Estrangement and the Somatics of Literature
Tolstoy, Shklovsky, Brecht
This book begins with two assumptions, both taken from Tolstoy's late aesthetic treatise What Is Art? (1898): that there is a malaise in culture, and that literature's power to "infect" readers with the moral values of the author is a possible cure for this malaise. Exploring these ideas of estrangement within the contexts of earlier, contemporary, and later critical theory, Robinson argues that Shklovsky and Brecht follow Tolstoy in their efforts to fight depersonalization by imbuing readers with the transformative guidance of collectivized feeling. Robinson's somatic approach to literature offers a powerful alternative to depersonalizing structuralist and poststructuralist theorization without simply retreating into conservative rejection and reaction.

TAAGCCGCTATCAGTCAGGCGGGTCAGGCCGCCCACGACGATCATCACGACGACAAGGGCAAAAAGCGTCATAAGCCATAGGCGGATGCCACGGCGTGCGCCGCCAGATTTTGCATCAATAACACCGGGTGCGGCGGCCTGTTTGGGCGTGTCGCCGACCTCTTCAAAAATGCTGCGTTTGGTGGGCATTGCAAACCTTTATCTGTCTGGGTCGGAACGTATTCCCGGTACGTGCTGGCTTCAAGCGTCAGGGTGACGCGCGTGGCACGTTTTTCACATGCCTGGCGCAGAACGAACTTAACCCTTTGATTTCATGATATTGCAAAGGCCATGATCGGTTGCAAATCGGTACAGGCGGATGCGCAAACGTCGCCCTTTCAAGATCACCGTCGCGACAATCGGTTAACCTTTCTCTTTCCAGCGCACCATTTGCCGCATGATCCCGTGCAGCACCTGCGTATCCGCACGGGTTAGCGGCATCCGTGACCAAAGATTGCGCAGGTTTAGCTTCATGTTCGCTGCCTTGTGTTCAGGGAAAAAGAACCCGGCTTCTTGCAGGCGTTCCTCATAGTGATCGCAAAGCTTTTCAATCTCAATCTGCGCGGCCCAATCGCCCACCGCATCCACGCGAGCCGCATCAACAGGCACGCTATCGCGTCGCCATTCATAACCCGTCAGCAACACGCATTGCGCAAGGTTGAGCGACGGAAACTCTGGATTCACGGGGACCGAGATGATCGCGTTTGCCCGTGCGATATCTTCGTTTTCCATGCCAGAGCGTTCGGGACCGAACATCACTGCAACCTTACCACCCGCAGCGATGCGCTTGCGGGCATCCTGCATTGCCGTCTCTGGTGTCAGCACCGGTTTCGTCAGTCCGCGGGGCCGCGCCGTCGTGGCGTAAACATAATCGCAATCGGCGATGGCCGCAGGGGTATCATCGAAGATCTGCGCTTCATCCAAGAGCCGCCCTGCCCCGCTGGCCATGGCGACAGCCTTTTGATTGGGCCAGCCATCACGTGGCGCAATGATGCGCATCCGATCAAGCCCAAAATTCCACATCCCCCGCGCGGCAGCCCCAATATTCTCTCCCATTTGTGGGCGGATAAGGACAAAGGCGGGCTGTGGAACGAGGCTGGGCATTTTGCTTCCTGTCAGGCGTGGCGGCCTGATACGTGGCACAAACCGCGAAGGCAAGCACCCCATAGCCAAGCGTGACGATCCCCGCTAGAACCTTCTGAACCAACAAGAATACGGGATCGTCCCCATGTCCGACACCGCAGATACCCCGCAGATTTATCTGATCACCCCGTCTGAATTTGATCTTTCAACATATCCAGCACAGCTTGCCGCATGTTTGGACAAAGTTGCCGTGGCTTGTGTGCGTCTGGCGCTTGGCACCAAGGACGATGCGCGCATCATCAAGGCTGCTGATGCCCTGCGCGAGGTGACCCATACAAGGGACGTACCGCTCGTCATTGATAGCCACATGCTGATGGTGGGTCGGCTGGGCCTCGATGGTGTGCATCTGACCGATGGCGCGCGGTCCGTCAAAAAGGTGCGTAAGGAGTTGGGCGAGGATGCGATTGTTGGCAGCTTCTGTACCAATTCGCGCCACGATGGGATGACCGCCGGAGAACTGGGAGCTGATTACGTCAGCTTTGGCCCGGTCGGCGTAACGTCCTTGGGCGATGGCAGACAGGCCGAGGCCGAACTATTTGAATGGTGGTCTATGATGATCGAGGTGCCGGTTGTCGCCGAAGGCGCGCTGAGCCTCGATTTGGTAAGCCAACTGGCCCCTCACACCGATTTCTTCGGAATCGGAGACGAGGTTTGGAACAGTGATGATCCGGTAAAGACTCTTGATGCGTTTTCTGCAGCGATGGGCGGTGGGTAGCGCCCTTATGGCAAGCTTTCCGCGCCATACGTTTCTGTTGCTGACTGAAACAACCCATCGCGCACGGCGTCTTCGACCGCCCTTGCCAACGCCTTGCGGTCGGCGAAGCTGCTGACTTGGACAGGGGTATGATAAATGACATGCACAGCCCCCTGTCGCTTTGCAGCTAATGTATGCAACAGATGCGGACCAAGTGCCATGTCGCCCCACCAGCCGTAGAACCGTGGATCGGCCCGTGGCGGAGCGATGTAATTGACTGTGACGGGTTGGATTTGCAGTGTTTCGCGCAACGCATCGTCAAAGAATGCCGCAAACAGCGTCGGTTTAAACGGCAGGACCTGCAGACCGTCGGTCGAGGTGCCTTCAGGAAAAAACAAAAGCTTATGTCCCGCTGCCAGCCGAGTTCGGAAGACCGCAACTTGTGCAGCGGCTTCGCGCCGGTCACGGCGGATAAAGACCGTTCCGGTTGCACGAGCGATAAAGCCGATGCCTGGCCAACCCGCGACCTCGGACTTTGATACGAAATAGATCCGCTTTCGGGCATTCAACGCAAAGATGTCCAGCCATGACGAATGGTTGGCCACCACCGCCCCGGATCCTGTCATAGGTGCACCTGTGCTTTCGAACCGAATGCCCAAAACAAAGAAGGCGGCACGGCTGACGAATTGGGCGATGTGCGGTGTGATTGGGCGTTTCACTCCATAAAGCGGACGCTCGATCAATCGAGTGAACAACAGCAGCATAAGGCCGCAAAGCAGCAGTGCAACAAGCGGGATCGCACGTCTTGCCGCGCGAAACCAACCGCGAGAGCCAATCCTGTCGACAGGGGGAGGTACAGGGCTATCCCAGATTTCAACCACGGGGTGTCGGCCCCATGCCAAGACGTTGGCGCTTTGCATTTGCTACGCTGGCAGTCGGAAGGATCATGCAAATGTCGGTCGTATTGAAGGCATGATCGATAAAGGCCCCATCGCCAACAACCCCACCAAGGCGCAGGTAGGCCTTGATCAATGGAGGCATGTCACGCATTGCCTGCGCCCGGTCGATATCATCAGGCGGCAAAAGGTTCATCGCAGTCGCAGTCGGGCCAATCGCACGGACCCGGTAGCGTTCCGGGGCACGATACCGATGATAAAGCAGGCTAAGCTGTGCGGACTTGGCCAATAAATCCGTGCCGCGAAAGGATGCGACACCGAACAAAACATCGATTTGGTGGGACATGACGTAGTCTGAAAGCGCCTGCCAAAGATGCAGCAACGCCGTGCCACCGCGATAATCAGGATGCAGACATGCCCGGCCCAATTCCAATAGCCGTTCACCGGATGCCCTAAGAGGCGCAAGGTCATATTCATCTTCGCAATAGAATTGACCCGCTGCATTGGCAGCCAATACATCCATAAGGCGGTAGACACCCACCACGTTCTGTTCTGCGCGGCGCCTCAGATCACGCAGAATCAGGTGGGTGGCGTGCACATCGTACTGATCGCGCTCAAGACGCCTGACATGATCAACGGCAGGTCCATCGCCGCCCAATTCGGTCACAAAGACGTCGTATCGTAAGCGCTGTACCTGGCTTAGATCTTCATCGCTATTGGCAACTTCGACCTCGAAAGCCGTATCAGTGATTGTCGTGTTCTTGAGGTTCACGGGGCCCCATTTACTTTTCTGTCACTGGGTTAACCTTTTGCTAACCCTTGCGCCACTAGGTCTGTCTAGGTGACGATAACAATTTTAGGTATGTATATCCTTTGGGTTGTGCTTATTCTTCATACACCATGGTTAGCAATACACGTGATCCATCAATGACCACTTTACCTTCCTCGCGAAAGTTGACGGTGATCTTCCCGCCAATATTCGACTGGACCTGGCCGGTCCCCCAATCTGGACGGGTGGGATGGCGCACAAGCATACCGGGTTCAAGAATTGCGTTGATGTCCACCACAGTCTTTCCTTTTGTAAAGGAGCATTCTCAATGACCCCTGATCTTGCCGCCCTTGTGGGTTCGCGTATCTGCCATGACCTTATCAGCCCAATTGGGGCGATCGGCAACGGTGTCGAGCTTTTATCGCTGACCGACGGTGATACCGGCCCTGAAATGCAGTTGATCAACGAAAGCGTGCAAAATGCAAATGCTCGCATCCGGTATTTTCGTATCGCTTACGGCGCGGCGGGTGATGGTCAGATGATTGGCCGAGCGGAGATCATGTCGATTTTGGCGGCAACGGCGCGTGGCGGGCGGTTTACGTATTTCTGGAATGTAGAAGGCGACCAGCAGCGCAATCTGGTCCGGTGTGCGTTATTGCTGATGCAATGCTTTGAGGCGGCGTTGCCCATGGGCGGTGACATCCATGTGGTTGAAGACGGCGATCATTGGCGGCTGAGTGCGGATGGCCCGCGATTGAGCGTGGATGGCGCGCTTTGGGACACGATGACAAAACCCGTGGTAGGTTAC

Both a comparative study of Russian and German literary-theoretical history and an insightful examination of the somatics of literature, this groundbreaking work provides a deeper understanding of how literature affects the reader and offers a new perspective on present-day problems in poststructuralist approaches to the human condition.
About the Author
"Among the many virtues of Douglas Robinson's stunning new book is the fact that his three theorists, the world-class provocatuers Leo Tolstoy, Viktor Shklovsky, and Bertold Brecht, are also primary creators. They are at home in abstract systems, but each in his heart . . ."—Comparative Literature Studies
"Precise and impressive attention to scholarly detail."—CLCWEB: Comparative Literature and Culture
|The Johns Hopkins University Press|
|Parallax: Re-visions of Culture and Society|
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